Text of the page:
As Julio Cortazar is one of my favorite South American writers, Antonio Machado remains my favorite Spanish poet. One of my favorite poems of his reads:
The eye you see is not
An eye because you see it.
It is eye because it sees you.
In gist, this is the lesson any documentarian must learn when they turn their camera onto the world, the selfsame lesson that Lourdes (Bárbara Lennie) has to learn, arriving in the small Basque hill town of Obaba equipped with a videocamera, intending to satisfy a school video assignment by recording the history of this small community. And Lourdes learns her lesson: you can't catch fish without getting wet.
Willis Barnstone, reflecting on the above Machado poem in his book of translations Antonio Machado—Border of a Dream: Selected Poems, writes: "[Machado] tells us that the eye of the other already is, and not because by perceiving it you render it living, but because it is there waiting to come into more apparent being by seeing you. In waking you to its being, it gives you life. And you are companions. Like the world, the eye is on its own. And the world and the eye will go on being, when you are darkness." (2004:xix)
This is the marvelous symbiosis achieved by Montxo Armendáriz in Obaba. Self and other, the documentarian and the documented, create the double helix of identity. It is in equal measures mysterious and revelatory, much like a mask serves to conceal and reveal. The past and the present, childhood and adulthood, walk down the cobbled street hand in hand, counting steps (and time) as they go.
As I mentioned in my write-up of Alica Scherson's Play, the worlds created by magical realism are more alternate than other. If narrative shift can induce a new world, then surely memory can do the same, being perhaps the original narrative shift? As Jonathan Holland writes in his report to Variety from the Toronto Film Festival, Obaba "unlocks the past to study its effect on the present, with results that hauntingly jog things out of familiar perspectives." For it is the story we tell ourselves about our own lives that ultimately creates the fictional construct we call identity, and if the story is continually adjusted, accommodated, all the more to prove that identity is fluid, a continual process more than a static state of being. Lourdes repeatedly prefaces her self-inquiries and her examinations of others with the phrase "quiero decir que" ("what I mean is"), which underscores the thirst for meaning inherent in every story. Exact words become substituted by alternate meanings and we understand ourselves (and others) more by approximation, than definition.
Obaba is structured as a series of flashbacks—three to be exact—which account for the presences and absences of key characters in Obaba. Holland synopsizes them well in his Variety review. Why have some remained in this small provincial town whereas others have traveled away? "You can live anywhere," the film attests, "if you're happy on the inside." Interiority becomes a key piece to the puzzle. Where does insanity come from, Lourdes asks the hostel keeper Ismael (Hector Colome), who promptly responds that it comes from the same place as hate, as reason, from within. Ismael is a subtle character in the film. He is the first Lourdes meets on her way to Obaba, encountered at night on a bending road with a lizard firmly in his grasp. He runs the Lizard Hostel, behind which he raises in a shed what might be considered hostile lizards, reputedly able to crawl in through the human ear to feast on their favorite delicacy—the human brain. Allegedly he has made his best friend Tomas (Txema Blasco) a deaf simpleton by putting one of these lizards in his ear. Or at least that is the accusation of Tomas' sister Begona (Inake Irastorza). Or is it simply that she is bitter over spurned advances from when they were children? In one of the final scenes of Obaba it becomes clear that the wounds of childhood fester into adult consequences. What is inside will find its way out. As Miguel Pendás writes for the festival program: "The people of Obaba are trapped in the past, telling stories from their childhood that involve one another in a complicated web of feelings and relationships."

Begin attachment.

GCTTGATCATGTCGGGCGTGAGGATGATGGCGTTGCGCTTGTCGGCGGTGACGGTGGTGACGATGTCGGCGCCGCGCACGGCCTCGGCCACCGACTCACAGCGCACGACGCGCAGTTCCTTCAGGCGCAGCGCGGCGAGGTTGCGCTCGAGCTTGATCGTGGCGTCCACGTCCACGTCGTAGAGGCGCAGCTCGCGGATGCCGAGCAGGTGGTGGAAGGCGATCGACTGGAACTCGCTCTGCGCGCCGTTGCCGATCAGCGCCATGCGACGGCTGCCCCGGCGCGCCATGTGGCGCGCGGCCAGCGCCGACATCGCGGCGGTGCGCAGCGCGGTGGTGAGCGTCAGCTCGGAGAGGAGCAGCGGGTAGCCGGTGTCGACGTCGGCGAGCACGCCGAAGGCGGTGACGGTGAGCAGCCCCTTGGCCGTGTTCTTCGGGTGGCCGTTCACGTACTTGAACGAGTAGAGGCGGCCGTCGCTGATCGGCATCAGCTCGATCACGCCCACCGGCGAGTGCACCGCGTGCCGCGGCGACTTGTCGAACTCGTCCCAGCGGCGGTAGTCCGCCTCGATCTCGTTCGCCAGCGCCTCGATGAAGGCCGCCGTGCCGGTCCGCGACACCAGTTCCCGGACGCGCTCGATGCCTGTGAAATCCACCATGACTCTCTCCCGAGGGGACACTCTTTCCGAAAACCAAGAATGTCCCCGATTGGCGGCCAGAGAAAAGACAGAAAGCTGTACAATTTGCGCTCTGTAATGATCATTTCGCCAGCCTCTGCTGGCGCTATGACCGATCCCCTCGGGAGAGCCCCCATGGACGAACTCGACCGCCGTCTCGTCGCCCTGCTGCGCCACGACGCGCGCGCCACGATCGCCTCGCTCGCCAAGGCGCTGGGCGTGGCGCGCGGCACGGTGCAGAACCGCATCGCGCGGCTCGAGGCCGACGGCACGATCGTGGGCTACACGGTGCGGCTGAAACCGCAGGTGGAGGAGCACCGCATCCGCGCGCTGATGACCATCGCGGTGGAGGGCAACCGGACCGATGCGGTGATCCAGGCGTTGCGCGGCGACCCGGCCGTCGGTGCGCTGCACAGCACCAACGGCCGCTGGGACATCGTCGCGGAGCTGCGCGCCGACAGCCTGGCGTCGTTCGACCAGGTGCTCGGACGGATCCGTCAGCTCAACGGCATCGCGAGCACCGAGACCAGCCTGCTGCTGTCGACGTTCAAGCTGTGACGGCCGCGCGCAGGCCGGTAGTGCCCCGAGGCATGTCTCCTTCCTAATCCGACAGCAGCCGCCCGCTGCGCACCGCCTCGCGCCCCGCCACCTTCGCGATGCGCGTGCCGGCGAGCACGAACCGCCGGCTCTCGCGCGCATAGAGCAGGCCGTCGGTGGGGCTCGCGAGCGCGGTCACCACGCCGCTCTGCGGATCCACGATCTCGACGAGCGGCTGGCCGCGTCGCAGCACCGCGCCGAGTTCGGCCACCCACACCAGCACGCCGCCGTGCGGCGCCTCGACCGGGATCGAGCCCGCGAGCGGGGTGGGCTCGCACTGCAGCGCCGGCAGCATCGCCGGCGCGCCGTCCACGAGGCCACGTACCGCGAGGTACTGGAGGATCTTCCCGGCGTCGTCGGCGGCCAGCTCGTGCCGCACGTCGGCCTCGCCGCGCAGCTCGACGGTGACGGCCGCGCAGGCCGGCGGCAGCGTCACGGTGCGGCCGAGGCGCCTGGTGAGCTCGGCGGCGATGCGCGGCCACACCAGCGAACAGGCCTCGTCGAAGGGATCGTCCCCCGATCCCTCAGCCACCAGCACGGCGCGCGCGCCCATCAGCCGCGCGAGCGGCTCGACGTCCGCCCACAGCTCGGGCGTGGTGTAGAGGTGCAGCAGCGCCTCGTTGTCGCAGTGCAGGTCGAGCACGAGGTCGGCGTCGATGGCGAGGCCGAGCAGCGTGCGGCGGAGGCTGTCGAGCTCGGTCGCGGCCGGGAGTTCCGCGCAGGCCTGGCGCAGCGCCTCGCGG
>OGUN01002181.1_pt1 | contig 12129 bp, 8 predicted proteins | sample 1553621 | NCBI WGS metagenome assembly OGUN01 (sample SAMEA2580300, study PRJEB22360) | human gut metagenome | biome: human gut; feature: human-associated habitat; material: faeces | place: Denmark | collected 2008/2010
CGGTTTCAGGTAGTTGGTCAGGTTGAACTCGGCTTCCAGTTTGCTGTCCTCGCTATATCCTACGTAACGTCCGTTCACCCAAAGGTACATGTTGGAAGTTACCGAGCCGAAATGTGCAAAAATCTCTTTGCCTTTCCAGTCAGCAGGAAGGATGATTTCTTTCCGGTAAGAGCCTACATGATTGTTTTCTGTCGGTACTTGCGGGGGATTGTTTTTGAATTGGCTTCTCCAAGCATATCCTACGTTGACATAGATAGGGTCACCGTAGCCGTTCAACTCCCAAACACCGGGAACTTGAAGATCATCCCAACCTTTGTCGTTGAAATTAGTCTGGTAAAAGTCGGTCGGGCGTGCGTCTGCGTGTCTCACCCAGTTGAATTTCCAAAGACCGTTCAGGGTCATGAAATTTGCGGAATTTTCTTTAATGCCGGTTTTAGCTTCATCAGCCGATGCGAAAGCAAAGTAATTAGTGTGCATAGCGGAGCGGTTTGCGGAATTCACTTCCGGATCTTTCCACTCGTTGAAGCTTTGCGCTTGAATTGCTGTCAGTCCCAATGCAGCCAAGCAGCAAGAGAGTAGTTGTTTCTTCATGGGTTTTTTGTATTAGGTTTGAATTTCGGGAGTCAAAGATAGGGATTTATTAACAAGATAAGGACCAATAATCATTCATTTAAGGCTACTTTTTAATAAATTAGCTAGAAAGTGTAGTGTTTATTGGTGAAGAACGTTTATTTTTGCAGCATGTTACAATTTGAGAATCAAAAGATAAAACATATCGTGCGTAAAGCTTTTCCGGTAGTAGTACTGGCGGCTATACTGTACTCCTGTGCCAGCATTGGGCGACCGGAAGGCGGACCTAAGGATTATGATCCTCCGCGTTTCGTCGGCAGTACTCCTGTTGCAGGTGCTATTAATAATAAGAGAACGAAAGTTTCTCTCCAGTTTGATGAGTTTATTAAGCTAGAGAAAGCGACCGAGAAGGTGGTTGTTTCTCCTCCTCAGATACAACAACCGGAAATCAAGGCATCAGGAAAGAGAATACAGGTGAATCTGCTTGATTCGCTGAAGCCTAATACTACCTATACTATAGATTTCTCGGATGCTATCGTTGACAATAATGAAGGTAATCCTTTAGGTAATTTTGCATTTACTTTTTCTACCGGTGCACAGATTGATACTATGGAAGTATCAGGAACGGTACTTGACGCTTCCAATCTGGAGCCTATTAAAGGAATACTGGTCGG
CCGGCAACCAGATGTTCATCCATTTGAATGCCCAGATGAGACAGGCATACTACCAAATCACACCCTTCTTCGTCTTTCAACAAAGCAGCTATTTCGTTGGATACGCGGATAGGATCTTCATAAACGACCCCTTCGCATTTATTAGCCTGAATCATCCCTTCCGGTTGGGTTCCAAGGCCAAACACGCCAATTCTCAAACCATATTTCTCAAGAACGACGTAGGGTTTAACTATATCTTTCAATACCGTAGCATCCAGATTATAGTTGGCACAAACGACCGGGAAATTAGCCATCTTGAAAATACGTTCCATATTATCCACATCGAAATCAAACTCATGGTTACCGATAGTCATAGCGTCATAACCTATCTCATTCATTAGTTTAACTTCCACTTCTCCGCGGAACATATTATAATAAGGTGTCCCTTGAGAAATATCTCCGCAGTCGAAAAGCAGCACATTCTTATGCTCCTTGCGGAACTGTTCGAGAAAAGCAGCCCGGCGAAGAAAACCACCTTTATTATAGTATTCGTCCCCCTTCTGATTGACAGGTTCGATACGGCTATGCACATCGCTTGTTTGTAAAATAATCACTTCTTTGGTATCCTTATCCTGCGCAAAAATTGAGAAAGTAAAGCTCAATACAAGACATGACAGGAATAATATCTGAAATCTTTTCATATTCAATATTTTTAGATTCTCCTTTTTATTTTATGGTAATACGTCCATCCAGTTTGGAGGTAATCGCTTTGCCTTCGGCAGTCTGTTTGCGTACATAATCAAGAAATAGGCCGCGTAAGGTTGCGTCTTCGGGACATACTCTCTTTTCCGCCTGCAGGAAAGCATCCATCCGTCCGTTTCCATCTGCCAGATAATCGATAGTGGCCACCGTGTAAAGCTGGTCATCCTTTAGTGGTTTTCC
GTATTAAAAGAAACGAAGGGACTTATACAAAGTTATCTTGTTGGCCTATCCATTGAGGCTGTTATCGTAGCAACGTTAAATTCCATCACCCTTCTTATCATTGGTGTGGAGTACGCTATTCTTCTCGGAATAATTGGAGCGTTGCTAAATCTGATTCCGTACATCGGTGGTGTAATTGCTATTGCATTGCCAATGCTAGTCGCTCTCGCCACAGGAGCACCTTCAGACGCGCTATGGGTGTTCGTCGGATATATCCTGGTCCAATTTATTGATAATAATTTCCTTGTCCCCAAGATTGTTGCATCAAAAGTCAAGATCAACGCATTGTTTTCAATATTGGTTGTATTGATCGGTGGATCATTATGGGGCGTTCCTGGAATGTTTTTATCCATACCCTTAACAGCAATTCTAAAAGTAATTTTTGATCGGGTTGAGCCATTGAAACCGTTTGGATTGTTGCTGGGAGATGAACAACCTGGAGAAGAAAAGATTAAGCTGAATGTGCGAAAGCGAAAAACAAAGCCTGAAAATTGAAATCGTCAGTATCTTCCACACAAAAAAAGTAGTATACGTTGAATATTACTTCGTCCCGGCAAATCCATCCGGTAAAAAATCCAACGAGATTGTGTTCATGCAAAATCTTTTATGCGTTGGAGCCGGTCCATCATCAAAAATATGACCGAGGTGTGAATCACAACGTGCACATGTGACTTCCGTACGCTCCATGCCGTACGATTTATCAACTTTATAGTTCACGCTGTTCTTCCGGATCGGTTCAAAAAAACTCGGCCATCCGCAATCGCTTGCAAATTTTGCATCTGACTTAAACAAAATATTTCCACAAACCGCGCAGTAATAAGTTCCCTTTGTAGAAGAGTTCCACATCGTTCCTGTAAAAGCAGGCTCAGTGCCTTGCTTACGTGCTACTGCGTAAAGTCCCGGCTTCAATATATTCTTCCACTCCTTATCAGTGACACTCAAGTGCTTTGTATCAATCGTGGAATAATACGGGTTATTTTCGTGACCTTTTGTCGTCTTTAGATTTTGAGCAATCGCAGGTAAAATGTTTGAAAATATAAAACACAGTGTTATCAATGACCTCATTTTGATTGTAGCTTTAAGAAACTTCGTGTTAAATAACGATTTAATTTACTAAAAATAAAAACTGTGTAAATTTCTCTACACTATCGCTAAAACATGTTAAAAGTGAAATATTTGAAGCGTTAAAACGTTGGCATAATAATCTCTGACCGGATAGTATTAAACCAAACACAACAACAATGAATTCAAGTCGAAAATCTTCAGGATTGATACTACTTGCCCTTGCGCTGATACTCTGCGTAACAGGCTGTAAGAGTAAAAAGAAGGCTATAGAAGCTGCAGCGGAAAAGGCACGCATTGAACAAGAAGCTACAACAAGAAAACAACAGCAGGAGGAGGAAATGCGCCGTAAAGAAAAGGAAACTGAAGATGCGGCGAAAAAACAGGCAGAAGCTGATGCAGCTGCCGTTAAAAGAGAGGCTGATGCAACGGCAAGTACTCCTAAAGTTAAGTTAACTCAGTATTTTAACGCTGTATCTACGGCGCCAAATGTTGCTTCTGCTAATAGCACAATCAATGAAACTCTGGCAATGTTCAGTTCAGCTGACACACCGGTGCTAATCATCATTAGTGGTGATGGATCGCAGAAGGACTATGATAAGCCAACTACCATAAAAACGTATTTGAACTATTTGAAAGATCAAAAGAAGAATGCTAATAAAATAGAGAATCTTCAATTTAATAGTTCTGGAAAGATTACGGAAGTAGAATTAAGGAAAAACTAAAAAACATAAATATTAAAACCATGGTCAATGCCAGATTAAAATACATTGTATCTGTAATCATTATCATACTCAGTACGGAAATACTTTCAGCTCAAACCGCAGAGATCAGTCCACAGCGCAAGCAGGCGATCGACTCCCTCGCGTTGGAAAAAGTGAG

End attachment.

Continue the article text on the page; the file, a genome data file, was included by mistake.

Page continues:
One other thing he writes seems spot on: "Perhaps we were meant to realize that our technological gadgets are incapable of seeing the essence of reality, and that the only way to really know the world is to surrender to its beauty and mystery." The lens of the video camera by which we enter this accomplished film—and which might be thought of as Machado's eye seeing the subject eye—has (as Machado implies) its inherent limitations. This is poignantly examined when Lourdes reviews her tapes to determine if a lizard has entered her ear. Just when she thinks she is going to discover the answer, the camera fails her.
But for the documentarian it is not only the lens of the camera that has limitations, but the process of editing itself; the eye of the editor. Lourdes' inquiries, predicated on a class assignment and committed to videotape, are brought back into the class room where her instructor advises that now is the time to take the compiled footage and edit the images, to give them whatever meaning she deems appropriate. Reality, he teaches her, is not unique and transparent, but rather multiple and complex. Quoting Balzac, he says that life does not make perfect stories but a novelist can.
Lourdes seems to reach an awareness, however, that what is imperfect in humans is exactly what is essential about them and she begins—not to shape stories—but to allow them to tell themselves. She suggests that what is irresolute about human nature might be that which makes a person happy inside. And once you're happy inside, as we now know, you can live anywhere, even in a quirky provincial little town like Obaba.